The French have a word for this phenomenon: double-entendre or double-entente. It occurs when an author deliberately chooses a word for its ambiguity in which the word has a second meaning.1 Here is an example:
In Homer’s The Odyssey, when Odysseus is captured by the Cyclops Polyphemus, he tells the Cyclops that his name is Oudeis (ουδεις = No-one). When Odysseus attacks the Cyclops later that night and stabs him in the eye, the Cyclops runs out of his cave, yelling to the other Cyclopes that "No-one has hurt me!", which leads the other Cyclopes to take no action under the assumption that Polyphemus blinded himself by accident, allowing Odysseus and his men to escape.2
In a double-entendre the word chosen by the writer constitutes a bit of word play, if you will. Usually, but not always, in the contemporary use of a double-entendre one of the words will have a frivolous or bawdry meaning.
One can object, however, that the ambiguity creates the following problem: Has the writer deliberately intended a word play or has a creative reader invented a word play about which the writer would be surprised to learn? Not all readers catch-on to what other readers find to be a double-entendre. Usually, the biblical text is thought to be comprised of serious and straight forward language. Nevertheless, some have found double-entendres in the New Testament. Here is one example (Mark 8:14-21) where Jesus uses a word (ζυμη = leaven/yeast) with respect to the Pharisees and Herod (Mark 8:15). Leaven was used both as a negative symbol for malice and evil as well as for sincerity and truth (1 Cor 5:6-8). The disciples completely missed the word play and regarded it as a reference to the leavening agent in bread (Mark 8:15-16, 21). They heard yeast when Jesus was talking about malice and evil. The author Matthew makes the double-entendre even more clear (Matt 16:11-12).
Another double-entendre occurs when Jesus speaks to a woman of Samaria by a well (John 4:4-26). Jesus asks her for a drink of water (John 4:7). She replies why are you a Jew asking me a Samaritan for a drink (and the narrator clarifies that Jews and Samaritans do not associate with one another, John 4:9)? Jesus offers her “living” water (John 4:10), which she persists in understanding as “well” water (John 4:11-12, 15). Even after Jesus explains he is talking about a different kind of “water” (John 4:13-14), she still does not get the word play (John 4:1). She thought he was talking about well water that one imbibes for physical life and Jesus meant a spiritual water that brought eternal life (John 4:14).3
A possible instance of a double-entendre may be concealed in Paul’s comment to an addressee in Phil 4:3. What is the name of the person to whom Paul refers (translated in virtually all translations) as his “genuine fellow of the yoke” or “yokefellow” (γνησιε συζυγε),4 from whom Paul is requesting help to settle a difference of opinion between two women (Euodia and Syntyche) in the community of Jesus followers at Philippi, a Roman colony.
I urge Euodia and I urge Syntyche to be of the same mind in the Lord. Yes, and I ask you, a genuine fellow of the yoke, to help these women who shared my struggles in the cause of the gospel, along with Clement, and the rest of my co-workers, whose names are in the book of life. (Phil 4:2-3)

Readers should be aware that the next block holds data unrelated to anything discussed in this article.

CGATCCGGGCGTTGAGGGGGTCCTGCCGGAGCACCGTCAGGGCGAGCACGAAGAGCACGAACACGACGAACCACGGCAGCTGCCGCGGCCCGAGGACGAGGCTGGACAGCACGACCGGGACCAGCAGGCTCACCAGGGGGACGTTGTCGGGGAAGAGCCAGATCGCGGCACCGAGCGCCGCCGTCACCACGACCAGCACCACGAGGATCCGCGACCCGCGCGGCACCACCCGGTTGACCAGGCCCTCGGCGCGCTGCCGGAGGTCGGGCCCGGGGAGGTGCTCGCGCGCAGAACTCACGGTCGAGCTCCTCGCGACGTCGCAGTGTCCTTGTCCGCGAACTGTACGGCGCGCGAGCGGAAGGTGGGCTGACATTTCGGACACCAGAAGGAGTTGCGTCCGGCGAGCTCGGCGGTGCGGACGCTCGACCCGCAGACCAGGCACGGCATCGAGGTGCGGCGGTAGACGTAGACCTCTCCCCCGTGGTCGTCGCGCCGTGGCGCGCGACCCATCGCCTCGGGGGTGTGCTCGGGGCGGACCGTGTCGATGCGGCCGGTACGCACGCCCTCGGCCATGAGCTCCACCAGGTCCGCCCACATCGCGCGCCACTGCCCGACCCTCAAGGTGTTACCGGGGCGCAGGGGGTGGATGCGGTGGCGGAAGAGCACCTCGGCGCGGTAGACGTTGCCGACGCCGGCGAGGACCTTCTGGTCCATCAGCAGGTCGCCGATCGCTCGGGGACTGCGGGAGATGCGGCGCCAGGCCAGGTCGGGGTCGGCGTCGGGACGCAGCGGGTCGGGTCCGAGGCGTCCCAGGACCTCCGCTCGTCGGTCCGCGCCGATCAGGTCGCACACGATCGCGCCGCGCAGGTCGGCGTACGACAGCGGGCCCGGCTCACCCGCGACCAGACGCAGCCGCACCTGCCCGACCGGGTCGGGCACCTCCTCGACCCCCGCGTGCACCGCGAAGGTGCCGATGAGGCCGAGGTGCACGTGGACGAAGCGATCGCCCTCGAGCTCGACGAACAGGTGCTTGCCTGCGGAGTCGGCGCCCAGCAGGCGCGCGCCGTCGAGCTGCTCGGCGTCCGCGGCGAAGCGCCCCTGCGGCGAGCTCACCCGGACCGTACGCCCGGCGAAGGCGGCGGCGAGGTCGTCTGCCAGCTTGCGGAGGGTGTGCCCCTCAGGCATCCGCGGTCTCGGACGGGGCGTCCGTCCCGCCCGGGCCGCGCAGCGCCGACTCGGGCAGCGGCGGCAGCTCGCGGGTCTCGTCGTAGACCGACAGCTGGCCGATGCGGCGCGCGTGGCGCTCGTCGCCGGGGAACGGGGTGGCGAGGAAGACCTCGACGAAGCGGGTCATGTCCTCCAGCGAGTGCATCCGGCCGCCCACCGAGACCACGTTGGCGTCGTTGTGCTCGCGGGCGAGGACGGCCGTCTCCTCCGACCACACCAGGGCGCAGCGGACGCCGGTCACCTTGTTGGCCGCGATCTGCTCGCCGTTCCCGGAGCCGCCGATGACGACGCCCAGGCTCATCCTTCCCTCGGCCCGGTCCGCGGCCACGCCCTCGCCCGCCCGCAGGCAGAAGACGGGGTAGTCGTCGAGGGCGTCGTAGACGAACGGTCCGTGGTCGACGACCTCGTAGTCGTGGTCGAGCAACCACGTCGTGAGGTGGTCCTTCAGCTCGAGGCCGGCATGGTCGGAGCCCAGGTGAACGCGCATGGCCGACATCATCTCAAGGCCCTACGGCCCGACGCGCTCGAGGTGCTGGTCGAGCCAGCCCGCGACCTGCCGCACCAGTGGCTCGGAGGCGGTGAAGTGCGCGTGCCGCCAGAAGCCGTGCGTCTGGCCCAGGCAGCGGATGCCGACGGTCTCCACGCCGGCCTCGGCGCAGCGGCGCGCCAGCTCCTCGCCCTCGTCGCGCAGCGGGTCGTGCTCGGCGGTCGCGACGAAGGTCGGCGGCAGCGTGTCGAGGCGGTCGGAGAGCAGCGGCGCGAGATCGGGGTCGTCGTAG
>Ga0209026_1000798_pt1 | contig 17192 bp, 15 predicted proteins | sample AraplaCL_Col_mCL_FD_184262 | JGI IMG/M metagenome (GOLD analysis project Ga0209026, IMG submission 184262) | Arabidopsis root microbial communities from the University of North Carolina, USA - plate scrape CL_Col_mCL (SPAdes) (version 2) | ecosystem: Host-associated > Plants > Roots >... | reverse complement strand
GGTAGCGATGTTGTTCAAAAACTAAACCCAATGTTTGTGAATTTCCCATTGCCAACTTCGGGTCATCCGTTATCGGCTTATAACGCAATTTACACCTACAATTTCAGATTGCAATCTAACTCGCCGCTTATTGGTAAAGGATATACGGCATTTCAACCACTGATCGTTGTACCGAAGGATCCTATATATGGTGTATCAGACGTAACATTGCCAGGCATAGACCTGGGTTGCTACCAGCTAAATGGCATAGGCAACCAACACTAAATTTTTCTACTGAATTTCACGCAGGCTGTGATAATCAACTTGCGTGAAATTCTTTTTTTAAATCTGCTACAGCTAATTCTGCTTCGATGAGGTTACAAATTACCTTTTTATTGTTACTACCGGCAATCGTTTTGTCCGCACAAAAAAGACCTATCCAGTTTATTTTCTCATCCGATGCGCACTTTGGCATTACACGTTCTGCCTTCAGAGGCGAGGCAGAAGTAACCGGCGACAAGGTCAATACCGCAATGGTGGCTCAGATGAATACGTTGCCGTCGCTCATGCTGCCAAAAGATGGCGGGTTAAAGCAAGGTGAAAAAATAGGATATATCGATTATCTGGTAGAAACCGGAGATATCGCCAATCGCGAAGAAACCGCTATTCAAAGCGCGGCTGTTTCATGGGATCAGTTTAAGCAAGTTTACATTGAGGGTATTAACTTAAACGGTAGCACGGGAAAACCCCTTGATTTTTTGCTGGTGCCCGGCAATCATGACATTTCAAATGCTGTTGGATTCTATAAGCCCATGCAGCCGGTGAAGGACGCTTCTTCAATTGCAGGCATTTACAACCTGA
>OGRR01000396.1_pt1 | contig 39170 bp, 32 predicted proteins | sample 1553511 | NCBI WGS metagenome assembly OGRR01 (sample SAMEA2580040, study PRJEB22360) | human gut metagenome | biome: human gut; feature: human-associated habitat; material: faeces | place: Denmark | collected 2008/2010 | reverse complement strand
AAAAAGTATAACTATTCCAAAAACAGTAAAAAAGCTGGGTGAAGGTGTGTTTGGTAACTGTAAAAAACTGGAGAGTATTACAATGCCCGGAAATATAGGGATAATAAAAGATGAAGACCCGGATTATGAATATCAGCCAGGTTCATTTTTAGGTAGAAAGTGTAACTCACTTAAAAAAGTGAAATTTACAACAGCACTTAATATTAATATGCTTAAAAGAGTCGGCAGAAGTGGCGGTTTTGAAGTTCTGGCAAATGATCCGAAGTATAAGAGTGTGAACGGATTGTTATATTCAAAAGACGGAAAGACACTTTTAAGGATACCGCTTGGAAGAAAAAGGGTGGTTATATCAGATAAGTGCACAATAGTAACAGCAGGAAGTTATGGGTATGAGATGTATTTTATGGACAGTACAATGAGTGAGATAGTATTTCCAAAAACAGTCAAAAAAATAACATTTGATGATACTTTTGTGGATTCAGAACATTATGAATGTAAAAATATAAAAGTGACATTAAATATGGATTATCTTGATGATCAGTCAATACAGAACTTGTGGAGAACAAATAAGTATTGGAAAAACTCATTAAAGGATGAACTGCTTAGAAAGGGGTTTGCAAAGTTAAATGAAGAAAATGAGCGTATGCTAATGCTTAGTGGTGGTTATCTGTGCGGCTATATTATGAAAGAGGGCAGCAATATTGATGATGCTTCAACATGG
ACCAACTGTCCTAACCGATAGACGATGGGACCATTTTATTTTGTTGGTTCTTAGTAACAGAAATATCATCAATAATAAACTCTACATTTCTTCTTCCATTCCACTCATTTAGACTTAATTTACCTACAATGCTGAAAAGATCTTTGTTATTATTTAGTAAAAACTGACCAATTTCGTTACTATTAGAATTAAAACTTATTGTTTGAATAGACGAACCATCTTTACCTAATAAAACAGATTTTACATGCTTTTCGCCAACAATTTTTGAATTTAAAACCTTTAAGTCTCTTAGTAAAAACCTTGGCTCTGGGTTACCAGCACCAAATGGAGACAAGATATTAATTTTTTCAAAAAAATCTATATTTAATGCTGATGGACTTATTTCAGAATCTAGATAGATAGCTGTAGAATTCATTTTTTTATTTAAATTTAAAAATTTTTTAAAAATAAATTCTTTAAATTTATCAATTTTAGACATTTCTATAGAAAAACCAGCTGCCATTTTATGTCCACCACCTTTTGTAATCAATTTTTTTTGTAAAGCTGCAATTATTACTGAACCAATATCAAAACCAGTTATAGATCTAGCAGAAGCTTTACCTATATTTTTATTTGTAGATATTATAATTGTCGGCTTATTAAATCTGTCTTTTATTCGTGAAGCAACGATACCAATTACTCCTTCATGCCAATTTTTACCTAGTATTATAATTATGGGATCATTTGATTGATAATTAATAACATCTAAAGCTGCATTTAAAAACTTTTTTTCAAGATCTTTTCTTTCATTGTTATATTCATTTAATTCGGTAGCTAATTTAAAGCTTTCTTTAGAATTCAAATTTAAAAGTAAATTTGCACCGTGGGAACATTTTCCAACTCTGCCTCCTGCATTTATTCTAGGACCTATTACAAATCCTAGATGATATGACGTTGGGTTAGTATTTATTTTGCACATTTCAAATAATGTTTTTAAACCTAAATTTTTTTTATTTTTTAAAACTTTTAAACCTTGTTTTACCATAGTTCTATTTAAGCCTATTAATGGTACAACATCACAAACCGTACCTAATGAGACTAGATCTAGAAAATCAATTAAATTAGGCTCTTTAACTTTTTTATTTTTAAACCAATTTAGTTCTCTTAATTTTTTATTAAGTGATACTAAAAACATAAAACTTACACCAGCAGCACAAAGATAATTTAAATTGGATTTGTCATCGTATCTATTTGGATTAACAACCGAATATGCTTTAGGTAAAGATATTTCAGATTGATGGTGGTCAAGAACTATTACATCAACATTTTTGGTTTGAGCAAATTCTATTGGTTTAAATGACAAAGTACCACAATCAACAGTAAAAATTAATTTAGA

It seems odd that Paul would leave unnamed one he regards as a “genuine fellow of the yoke” in their common struggle for the success of the gospel, in a section where he names three other coworkers and he also insists that all his co-workers have their names inscribed in the book of life (Phil 4:2-3). The inference I draw from the image is that the addressee as “a genuine fellow of the yoke” (in the sense, perhaps, of Matthew 11:28-30 or 1 Clement 16:17) would understand the requirements of being yoked as part of a pair. Such a person would best be able to assist Euodia and Syntyche in resolving their differences.
Many suspect that Paul did indeed name this figure in the very language he used, in what I am calling a double-entendre: συζυγε, = vocative form of Συζυγος, which many think may be the name of the man. His name is comprised of two Greek words: συν (with) + ζυγος (yoke), or “a person with the yoke.” His name (if indeed it is a name) would be Latinized in most translations as Syzygus. Many translators suspect this might be the case, and will add the name of Syzygus as an alternative translation in a note at the bottom of the page, even though the word has not yet been found as a proper name among the inscriptions.5
How do you read these passages? Are there yet other secrets to be uncovered from New Testament language? Bible translators are good honest folk, but the products they produce are no better than their skill, professional training, critical judgment, and that their subconscious agendas will allow.
Missouri State University
1See Hugh Holman and William Harmon, A Handbook to Literature (6th ed.; New York: Macmillan, 1992), 147-48.
3Here are a few other passages that are generally thought to contain a deliberate play on words: Matt 16:18 (Peter/rock= Πετρος/πετρα); John 2:19-21; John 3:3-8 (ανωθεν = born from above/born anew); John 7:37-39.
4Sometimes the expression is translated as “yokefellow.” For example, in the New International Version, or “companion” in Ehrman, or “comrade” by Goodspeed. It is translated as Syzygus in Eugene H. Peterson, The Message, The New Testament in Contemporary Language (NAVPRESS, 1993).
5For a brief summary of critical thinking about the issue that hasn’t changed much since 1868, see J. B. Lightfoot, St Paul’s Epistle to the Philippians (12th ed.; Lynn, MA: Hendrickson, 1981), 158-59.